GONG’s birthday is April 13th, 1997, when GONG first monitored local elections despite being strictly prohibited from doing so by the Electoral Commission.
During the 90s, independent and non-partisan monitoring of the electoral process wasn't an option, but 13 organizations had the incentive to start an initiative for the protection and promotion of human rights for NGOs and citizens. Its name became “Građani Organizirano Nadgledaju Glasanje,” (translation: Citizens Supervising Voting in an organized manner) which became the name for GONG.
In addition to allowing citizens to take part in the electoral process as non-partisans, GONG’s role has increased the credibility and integrity in the political system. More than 21,000 GONG observers have monitored a total of 15 elections, one national referendum, and numerous local elections and electoral processes in other transition countries. Besides educating tens of thousands of high school seniors on electoral laws and how to exercise their rights, GONG has also contributed to the professionalization of the State Election Commission, exposed the 2005 voters’ list manipulations, and has repeatedly shed light on the flaws in the legal framework and oversight of party and campaign financing.
Citizens have a right to know - Freedom of Information has become a constitutional category in 2010, thanks to GONG's research of the enforcement of the Act on Freedom of Information and the timely warnings of its deficiency.
Gazette to the people – publication of the content of the Official Gazette that had, in 2001, tried to be charged. After this action, the plans to charge citizens for access to legislation was abandoned.
Disclosure of government closed sessions agendas - with governments giving away millions in closed sessions without public explanation, GONG began tackling this issue starting in 2007. Thanks to GONG, disclosure of government closed sessions began on March 15, 2012.
The Worth 22% less initiative in 2004 – the Ministry of Finance had not yet revoked overseas donation VAT payment, except for the Church. After a public reaction, then-Finance Minister Šuker had attempted to “bribe” GONG, Friends of the Earth Croatia, B.a.B.e, and the Croatian Helsinki Committee for Human Rights, all of which declined arguing the Golden Rule.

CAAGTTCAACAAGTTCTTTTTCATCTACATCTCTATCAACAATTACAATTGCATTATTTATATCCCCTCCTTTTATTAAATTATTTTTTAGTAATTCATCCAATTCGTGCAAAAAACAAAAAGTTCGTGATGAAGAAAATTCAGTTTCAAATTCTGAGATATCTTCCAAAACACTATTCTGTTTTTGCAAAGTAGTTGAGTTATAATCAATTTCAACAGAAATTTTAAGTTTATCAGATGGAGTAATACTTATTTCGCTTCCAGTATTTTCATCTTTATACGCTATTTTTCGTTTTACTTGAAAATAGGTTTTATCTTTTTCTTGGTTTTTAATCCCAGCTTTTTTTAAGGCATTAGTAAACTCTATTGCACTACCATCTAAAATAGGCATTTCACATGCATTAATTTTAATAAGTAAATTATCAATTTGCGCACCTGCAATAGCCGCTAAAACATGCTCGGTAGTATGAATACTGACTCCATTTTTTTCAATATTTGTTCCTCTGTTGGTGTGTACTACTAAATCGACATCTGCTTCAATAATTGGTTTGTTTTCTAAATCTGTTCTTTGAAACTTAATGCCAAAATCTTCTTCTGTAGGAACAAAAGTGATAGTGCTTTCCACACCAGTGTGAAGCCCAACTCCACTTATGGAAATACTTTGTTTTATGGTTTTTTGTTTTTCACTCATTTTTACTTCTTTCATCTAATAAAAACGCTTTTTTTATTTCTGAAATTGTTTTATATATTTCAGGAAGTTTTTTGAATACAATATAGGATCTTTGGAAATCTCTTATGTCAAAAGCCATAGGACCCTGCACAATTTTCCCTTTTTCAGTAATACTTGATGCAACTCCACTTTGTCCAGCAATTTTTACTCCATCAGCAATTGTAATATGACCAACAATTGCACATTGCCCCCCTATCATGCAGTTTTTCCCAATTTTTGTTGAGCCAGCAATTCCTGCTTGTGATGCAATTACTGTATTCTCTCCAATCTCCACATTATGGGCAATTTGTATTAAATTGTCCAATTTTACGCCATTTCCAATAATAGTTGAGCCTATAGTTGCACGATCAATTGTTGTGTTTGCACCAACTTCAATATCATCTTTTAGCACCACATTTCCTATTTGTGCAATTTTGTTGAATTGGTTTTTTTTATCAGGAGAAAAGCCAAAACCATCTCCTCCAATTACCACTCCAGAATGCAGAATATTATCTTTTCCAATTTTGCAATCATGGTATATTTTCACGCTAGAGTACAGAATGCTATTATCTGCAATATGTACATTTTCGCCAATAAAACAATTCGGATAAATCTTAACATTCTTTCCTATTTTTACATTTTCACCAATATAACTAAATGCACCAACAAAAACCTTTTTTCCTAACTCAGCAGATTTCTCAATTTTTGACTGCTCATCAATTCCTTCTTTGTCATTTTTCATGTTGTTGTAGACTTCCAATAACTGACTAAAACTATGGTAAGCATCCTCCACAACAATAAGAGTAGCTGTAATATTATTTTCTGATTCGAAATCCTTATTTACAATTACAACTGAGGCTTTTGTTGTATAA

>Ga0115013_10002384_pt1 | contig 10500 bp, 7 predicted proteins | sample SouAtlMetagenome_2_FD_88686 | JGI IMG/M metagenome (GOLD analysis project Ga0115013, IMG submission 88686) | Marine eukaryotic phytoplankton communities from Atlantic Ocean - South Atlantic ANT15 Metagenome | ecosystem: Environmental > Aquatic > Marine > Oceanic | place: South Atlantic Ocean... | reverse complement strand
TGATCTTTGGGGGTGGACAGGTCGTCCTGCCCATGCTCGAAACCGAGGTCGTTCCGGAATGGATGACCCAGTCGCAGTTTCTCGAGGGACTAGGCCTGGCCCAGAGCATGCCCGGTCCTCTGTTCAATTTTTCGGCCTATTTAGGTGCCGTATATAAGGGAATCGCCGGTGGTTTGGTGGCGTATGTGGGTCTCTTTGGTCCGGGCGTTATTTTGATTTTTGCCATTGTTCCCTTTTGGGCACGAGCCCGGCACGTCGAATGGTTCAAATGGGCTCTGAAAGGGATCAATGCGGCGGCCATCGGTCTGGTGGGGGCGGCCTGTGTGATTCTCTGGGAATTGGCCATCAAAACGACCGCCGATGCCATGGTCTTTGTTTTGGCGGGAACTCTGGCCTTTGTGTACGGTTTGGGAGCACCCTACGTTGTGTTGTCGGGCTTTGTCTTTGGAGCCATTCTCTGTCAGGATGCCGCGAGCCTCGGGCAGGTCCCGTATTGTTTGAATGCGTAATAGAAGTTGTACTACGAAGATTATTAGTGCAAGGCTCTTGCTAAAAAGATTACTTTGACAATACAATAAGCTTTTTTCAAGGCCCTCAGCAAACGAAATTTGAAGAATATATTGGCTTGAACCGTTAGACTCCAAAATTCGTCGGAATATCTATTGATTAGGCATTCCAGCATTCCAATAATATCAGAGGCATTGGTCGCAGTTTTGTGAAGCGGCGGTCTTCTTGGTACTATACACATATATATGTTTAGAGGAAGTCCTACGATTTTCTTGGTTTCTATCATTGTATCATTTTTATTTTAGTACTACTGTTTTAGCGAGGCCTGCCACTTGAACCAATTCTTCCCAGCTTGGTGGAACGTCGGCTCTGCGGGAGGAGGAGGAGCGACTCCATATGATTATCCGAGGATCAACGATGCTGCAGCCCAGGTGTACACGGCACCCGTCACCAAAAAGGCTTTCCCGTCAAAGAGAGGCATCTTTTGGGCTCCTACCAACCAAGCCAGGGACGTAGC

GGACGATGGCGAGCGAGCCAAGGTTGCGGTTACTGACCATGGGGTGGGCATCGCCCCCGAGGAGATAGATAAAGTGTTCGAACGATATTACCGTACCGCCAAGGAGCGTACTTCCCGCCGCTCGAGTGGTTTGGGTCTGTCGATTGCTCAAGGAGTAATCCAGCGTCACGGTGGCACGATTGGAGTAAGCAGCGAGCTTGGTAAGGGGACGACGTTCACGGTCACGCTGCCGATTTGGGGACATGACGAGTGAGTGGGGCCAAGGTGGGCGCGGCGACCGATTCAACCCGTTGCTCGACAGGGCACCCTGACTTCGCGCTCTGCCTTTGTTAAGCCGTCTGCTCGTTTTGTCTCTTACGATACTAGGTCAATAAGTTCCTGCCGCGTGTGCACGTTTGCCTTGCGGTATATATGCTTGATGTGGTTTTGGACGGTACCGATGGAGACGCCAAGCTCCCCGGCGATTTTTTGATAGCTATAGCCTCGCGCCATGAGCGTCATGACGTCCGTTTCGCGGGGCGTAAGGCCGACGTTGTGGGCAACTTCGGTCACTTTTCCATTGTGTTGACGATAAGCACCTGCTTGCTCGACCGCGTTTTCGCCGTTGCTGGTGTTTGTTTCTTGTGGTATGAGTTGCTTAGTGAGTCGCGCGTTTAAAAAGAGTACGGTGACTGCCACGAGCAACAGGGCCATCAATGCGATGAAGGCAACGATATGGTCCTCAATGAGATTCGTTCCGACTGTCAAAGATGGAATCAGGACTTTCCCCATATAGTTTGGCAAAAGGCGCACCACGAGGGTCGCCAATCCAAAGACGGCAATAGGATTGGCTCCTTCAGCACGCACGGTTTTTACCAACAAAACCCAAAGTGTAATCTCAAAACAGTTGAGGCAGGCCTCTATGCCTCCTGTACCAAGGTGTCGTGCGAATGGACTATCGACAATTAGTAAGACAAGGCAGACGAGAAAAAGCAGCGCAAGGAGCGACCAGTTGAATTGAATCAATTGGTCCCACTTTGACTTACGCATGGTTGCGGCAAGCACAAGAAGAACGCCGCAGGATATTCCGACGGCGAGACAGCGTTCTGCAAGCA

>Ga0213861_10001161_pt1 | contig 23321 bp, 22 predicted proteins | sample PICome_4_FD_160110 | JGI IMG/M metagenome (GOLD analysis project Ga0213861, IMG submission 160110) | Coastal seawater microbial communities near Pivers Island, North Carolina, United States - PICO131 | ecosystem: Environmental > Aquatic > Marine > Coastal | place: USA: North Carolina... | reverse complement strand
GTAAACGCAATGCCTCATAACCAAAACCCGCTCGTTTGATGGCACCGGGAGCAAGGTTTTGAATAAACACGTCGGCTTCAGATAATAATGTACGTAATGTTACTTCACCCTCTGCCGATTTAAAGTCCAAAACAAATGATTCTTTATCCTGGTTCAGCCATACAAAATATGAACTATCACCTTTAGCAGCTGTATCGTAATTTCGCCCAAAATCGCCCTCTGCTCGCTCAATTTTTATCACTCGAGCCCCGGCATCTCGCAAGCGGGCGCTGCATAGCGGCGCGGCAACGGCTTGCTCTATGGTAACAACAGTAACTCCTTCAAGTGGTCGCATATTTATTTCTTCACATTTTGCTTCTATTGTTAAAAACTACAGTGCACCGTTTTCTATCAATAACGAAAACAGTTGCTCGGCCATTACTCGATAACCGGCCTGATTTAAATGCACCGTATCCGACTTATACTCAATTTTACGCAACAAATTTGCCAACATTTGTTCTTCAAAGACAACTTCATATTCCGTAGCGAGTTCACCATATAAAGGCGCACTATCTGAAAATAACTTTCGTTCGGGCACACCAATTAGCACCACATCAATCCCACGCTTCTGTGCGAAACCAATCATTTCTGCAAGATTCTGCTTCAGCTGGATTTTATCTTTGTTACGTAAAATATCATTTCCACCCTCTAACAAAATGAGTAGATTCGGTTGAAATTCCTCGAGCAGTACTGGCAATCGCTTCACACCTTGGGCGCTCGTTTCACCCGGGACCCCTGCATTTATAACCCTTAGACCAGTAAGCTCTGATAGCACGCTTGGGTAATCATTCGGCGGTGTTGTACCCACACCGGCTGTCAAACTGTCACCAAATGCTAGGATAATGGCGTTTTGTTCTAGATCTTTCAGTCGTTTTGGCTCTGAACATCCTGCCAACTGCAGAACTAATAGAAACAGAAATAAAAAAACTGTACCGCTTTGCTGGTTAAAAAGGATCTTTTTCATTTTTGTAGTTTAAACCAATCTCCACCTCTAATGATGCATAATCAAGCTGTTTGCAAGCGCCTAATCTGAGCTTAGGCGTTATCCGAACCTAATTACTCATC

LOTUS research – the first systematic transparency research conducted on regional self-government units in all of Croatia’s cities and municipalities, in order to analyse and resolve their transparency issues and enhance the cooperation between civil society organizations and local self-government. Thanks to GONG's LOTUS project, the Ministry of Justice has launched its own version in the Fall of 2012.
Platform 112 and “shadow monitoring” – in the years leading up to Croatia’s EU accession, an initiative made up of about 60 CSO focused on the protection of human rights, democratization, peace building, fighting corruption, and public resources. Platform 112 demands suggested priorities and specific measures in paving the way to a Croatia where the rule of law would be fundamental to activities of individuals, institutions and politicians. Platform 112 performed “shadow monitoring”, which fulfilled its obligations from Chapter 23, as well as drafting reports used by the EU to establish the Croatian Progress Report.
Open Parliament – upon GONG's initiative, the Parliament instituted an open-door policy for citizens and added external members to most of its committees to ease the cooperation with CSOs and other experts. In 2001, they also introduced an internship program in both Parliament and the Government, so law and political science students can gain necessary skills working with their representatives. The Parliament is independently conducting this program today.